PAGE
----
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Woman Suspected of Robbing Mother

Courts: Ex-Ventura police parking officer's arraignment on charges of bilking ailing parent of $150,000 is delayed.


VENTURA — A judge on Monday postponed the arraignment of a former Ventura Police Department employee on charges she bilked her blind, sclerotic and diabetic mother out of at least $150,000.

Ventura County Superior Court Judge Edward Brodie rescheduled the arraignment and a review of the woman's $200,000 bail for Wednesday.

Ventura police arrested Leigh Diane Williams, 27, on Friday on suspicion of grand theft, forgery, fiduciary dependent adult abuse and credit card theft. Investigators say Williams misappropriated more than $150,000 from her mother's bank and credit card accounts without her mother's knowledge.

Williams had been a parking enforcement officer with the Ventura Police Department for nine years when she resigned in March.

Williams' attorney, David Callahan, requested the arraignment delay, saying he needed more time to meet with his client. Callahan said he did not know how Williams would plead to the charges.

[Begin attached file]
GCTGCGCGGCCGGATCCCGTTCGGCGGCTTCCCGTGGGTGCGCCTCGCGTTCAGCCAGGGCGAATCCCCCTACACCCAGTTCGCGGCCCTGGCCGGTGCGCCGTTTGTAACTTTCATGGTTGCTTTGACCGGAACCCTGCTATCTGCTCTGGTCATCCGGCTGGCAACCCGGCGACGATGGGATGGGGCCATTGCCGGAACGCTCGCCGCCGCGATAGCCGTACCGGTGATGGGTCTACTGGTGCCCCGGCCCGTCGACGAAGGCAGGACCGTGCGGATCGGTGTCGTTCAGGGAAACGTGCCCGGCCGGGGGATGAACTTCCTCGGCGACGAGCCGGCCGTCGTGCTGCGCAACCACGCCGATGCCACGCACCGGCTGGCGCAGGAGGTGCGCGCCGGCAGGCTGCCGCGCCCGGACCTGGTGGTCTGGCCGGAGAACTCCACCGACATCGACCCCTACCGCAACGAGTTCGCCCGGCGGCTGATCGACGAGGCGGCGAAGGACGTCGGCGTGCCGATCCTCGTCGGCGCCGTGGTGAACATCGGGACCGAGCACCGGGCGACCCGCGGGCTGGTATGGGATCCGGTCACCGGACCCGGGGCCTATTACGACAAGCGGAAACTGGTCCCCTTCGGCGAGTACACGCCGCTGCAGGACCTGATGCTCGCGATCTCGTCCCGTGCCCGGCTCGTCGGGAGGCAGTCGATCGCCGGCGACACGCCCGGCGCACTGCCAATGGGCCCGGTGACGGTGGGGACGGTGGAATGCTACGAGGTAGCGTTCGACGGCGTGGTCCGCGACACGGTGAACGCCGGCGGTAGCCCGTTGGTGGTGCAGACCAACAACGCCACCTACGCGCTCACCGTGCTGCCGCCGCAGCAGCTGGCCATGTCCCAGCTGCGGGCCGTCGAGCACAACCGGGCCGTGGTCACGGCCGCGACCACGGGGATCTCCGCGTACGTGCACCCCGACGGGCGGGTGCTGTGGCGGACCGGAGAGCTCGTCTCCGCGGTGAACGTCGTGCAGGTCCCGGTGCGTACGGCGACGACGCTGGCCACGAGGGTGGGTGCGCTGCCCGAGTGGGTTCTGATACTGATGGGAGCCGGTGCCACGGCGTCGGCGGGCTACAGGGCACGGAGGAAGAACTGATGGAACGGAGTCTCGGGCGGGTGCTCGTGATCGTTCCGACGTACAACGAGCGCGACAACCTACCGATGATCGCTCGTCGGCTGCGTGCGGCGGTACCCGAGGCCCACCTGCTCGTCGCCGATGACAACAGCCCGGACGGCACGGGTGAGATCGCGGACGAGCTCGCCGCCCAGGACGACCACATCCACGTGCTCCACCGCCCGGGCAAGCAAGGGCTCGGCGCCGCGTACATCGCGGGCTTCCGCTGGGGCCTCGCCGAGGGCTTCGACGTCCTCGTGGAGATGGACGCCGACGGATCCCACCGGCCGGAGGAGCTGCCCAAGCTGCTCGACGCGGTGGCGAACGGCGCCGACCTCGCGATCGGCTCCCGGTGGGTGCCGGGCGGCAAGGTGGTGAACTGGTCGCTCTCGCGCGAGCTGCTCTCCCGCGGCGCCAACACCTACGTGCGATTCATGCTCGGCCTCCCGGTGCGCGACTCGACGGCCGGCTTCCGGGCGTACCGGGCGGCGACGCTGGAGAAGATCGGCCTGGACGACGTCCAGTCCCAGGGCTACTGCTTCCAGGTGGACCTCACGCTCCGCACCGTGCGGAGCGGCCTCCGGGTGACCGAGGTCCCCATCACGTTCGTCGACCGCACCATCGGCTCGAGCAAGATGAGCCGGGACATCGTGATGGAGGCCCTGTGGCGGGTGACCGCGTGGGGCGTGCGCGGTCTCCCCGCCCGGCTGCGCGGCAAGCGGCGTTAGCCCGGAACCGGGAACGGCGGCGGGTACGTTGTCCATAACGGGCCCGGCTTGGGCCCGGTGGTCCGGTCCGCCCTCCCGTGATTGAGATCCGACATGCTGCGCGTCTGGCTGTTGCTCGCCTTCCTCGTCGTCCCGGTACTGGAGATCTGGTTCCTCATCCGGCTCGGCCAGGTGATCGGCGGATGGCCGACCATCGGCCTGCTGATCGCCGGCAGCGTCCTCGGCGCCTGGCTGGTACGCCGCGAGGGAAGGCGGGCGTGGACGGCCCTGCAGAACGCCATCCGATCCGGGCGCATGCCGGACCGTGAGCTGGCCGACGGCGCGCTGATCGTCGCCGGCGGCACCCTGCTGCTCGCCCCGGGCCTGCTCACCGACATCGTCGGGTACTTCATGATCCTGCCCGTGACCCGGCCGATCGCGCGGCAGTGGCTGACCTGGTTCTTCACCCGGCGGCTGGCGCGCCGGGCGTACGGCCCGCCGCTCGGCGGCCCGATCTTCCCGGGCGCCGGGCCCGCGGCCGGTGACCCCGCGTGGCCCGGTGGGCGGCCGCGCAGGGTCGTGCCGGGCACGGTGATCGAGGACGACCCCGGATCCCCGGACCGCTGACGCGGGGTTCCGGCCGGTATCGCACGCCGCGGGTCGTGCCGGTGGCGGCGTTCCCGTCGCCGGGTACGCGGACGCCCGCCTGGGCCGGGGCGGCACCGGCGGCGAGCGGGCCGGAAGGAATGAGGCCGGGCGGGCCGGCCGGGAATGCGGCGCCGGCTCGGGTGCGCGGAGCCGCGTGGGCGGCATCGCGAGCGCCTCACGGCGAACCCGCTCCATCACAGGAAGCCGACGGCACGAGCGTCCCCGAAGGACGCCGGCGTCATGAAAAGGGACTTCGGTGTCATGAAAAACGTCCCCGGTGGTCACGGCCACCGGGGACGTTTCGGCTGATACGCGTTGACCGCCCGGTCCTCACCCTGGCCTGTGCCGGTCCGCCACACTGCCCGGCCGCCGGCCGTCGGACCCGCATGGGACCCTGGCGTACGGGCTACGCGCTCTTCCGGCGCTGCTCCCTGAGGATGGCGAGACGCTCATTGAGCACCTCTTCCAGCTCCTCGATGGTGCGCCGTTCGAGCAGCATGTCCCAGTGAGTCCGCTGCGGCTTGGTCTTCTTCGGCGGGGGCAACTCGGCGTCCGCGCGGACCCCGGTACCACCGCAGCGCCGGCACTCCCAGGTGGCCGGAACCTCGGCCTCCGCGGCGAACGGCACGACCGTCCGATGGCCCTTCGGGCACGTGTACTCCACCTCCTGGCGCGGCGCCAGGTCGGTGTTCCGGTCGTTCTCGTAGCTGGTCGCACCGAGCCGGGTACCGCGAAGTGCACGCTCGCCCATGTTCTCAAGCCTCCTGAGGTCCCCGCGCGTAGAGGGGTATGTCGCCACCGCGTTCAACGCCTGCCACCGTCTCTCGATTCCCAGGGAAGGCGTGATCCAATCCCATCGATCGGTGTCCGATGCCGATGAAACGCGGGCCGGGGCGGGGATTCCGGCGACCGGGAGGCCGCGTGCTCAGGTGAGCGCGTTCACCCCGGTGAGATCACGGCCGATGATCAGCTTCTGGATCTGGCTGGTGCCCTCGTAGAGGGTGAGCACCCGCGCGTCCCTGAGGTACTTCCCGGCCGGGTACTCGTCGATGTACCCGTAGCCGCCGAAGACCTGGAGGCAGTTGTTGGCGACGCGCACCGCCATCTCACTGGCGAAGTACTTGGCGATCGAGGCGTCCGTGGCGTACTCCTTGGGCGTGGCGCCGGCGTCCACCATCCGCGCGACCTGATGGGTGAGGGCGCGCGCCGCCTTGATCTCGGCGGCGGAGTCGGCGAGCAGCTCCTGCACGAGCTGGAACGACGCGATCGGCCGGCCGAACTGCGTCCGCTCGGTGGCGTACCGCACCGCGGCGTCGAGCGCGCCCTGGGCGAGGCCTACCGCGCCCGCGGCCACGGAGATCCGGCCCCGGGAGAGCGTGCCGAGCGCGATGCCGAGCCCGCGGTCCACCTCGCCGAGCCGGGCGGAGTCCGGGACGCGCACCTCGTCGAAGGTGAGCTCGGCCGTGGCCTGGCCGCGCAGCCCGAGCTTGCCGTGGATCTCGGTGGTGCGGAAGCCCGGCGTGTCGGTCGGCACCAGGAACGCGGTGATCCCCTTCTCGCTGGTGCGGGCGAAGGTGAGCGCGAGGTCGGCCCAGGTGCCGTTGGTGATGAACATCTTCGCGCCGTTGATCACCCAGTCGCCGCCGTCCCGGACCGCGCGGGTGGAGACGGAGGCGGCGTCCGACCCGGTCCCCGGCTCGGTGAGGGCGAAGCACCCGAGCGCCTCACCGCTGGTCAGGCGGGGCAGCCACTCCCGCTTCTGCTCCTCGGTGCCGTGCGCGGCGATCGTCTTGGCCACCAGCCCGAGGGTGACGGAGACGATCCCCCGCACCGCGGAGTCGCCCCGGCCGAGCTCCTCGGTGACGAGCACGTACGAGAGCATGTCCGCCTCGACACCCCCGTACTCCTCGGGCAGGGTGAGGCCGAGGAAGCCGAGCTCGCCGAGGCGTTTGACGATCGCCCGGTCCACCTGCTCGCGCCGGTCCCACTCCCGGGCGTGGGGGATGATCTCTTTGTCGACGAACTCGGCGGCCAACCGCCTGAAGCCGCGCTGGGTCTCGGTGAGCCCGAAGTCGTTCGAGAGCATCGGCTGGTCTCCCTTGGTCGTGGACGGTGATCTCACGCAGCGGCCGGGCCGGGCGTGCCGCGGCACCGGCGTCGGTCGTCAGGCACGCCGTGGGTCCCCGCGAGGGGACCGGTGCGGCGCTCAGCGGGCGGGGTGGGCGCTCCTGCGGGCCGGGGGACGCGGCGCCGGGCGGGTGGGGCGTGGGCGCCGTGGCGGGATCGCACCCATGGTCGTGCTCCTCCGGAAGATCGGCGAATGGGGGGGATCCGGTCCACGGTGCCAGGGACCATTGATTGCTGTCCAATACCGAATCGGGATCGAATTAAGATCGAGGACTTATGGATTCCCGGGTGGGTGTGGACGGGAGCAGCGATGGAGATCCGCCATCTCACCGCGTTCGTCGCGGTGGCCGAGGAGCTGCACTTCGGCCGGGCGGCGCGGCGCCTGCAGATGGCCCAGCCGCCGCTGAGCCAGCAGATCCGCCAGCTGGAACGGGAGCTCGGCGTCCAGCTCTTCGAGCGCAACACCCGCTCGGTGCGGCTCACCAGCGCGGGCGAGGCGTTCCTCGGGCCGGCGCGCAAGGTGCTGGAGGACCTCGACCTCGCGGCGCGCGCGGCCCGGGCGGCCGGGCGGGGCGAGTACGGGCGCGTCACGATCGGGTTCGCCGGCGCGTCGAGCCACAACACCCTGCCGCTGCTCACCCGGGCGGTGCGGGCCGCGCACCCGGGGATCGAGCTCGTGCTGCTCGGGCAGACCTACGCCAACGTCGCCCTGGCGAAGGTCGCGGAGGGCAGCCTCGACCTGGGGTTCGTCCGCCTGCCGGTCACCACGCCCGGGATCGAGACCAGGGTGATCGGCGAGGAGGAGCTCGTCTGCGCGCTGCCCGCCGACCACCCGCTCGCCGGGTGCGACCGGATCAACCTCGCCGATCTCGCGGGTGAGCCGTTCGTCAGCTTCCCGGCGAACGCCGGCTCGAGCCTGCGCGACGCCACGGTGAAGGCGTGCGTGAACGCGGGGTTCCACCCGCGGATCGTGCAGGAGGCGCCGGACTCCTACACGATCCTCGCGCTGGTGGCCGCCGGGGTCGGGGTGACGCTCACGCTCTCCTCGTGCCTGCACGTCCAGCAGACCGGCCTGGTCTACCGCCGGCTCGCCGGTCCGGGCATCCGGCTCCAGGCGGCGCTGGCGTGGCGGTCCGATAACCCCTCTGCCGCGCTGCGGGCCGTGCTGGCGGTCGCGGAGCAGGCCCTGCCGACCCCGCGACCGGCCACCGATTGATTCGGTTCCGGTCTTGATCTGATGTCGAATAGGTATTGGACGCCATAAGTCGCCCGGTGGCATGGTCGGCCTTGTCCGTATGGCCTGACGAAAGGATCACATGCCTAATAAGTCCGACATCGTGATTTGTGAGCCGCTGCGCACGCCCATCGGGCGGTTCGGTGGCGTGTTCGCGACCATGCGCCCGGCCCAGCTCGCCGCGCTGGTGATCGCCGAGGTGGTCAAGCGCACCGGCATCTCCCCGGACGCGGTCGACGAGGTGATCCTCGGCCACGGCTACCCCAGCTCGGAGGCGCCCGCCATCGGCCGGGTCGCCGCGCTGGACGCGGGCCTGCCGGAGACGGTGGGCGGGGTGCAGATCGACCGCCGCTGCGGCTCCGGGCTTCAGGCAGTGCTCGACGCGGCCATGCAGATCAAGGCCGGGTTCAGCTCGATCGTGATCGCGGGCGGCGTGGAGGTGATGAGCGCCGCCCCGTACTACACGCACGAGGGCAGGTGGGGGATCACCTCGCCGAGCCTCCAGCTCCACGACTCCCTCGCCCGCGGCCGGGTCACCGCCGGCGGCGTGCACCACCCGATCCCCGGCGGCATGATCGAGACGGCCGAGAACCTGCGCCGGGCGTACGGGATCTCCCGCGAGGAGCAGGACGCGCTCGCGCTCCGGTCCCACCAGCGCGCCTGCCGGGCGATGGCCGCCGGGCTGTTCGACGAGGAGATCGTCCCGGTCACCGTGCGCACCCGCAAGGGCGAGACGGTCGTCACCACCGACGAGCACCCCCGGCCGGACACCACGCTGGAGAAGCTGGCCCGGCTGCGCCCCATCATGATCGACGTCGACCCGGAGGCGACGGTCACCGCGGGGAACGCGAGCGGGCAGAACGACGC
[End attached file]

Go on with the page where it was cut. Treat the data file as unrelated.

Williams' mother, Carole Jean Williams, 53, lives at a Ventura convalescent home, Deputy Dist. Atty. John Lonergan said. She is blind and has multiple sclerosis and severe diabetes, he said.

According to the prosecutor, Leigh Williams robbed her mother of a nest egg that included a life insurance payment from the death of her husband--the suspect's father--and the proceeds from a home sale.

"Often in financial elder abuse cases, the victim is ultimately defrauded of their future," Lonergan said. "This is money that this woman who's disabled needs to live on."

Carole Williams also has a son, but he does not live in the area, Lonergan said.

About half a dozen of Leigh Williams' friends, including a former Ventura Police Department employee, showed up at the courthouse Monday but declined to comment on her case.

According to a court bail officer, Williams is self-employed and has no criminal record.

A Ventura police spokesman, Lt. Carl Handy, would not comment on Williams, but said her arrest was embarrassing to the department.

"We hold our people to a higher standard than we do the rest of the community, because of the public trust that we have," Handy said.

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